Cover image for Exemplar of liberty : native America and the evolution of democracy
Exemplar of liberty : native America and the evolution of democracy
Grinde, Donald A., 1946-
Personal Author:
Publication Information:
Los Angeles, Calif. : American Indian Studies Center, University of California, Los Angeles, [1991]

Physical Description:
xxv, 320 pages : illustrations ; 23 cm.
Format :


Call Number
Material Type
Home Location
Collins Library E98.T77 G75 1991 Adult Non-Fiction Open Shelf

On Order



Nonfiction. Native American Studies. A definitive study of how the founders of the United states combined European, American and Indian ideas into a new political system.

Reviews 1

Choice Review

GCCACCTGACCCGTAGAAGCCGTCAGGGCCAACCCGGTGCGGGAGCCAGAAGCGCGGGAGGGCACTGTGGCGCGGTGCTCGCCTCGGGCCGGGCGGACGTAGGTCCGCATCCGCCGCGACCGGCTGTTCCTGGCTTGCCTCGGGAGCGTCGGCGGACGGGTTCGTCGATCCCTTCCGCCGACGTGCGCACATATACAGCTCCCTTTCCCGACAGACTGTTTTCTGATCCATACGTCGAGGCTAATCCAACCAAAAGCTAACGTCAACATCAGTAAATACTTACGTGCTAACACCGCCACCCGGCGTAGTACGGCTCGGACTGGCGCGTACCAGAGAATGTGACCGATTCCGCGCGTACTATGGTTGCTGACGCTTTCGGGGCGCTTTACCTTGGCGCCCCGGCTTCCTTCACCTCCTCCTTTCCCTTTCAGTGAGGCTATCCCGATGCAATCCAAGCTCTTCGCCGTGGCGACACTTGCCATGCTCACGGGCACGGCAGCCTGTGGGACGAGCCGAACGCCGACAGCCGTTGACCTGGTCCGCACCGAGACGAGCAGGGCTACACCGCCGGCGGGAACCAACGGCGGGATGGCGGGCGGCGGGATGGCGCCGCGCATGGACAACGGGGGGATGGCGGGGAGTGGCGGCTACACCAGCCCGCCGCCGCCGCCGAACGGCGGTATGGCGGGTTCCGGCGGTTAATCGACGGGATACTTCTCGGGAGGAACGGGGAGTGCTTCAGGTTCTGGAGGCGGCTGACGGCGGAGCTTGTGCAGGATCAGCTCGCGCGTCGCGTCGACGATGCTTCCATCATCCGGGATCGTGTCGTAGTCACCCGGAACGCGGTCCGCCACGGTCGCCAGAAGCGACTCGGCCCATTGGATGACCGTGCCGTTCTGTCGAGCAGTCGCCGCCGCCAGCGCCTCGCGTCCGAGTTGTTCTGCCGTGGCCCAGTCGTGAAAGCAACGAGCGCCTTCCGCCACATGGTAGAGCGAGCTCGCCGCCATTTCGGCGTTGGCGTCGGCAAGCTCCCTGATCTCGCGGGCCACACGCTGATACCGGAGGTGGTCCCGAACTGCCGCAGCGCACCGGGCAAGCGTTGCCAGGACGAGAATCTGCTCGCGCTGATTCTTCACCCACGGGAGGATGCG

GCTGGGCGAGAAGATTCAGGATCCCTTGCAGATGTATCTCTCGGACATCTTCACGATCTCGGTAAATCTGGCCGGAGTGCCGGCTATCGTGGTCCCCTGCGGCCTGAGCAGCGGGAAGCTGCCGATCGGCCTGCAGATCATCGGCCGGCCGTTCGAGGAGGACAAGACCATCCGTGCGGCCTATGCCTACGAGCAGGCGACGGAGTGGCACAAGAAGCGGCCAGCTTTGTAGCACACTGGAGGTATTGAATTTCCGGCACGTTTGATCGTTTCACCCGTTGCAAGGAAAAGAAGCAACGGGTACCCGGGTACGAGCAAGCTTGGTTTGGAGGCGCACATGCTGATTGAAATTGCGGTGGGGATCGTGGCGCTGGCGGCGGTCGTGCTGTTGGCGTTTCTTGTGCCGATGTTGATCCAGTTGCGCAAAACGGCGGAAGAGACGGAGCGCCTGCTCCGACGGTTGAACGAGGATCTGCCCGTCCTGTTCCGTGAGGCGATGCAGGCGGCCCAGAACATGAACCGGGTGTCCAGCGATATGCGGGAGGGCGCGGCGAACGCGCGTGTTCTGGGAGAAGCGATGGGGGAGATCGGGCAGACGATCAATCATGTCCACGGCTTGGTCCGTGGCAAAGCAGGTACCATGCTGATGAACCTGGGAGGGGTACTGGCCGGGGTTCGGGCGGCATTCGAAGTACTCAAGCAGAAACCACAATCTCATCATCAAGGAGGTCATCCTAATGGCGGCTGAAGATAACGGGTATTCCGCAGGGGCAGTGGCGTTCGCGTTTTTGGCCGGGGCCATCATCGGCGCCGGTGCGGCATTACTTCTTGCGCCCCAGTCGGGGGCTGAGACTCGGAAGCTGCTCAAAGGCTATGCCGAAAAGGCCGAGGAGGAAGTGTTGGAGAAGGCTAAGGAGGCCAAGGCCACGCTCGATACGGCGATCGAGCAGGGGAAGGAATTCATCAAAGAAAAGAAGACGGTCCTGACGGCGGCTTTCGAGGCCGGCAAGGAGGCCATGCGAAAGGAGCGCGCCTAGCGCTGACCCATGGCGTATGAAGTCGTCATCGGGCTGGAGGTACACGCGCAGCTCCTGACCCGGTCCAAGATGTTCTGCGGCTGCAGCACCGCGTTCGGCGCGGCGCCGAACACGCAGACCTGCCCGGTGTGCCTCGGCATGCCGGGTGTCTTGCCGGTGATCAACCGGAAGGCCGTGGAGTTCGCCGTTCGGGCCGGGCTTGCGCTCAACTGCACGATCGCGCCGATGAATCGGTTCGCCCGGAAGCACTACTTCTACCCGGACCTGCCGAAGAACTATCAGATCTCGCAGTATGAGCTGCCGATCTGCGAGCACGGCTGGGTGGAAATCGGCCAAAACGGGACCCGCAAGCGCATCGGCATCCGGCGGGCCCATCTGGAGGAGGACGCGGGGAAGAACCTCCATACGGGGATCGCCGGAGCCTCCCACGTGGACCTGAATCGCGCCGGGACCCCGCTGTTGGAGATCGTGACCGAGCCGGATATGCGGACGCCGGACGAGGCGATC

This book advances an interpretation presented separately by each author in earlier works, Grinde in The Iroquois and the Founding of the American Nation (1977) and Johansen in Forgotten Founders: Benjamin Franklin, the Iroquois, and the Rationale for the American Revolution (CH, Mar'83). Here the authors develop the thesis that "the character of American democracy evolved importantly (although, of course, not solely) from the examples provided by the American Indian Confederacies that bordered the British colonies." The American political experience is examined for traces of Native American influence in 12 chapters that encompass US history from the Plymouth colony to the Constitutional Convention. As Grinde and Johansen admit in the preface, their viewpoint is a controversial one, not accepted by all scholars in the fields of history, ethnohistory, and anthropology. The publication is best suited for research libraries where readers will find available the sources appropriate for comparison and analysis. Upper-division undergraduates and above.-J. H. O'Donnell III, Marietta College

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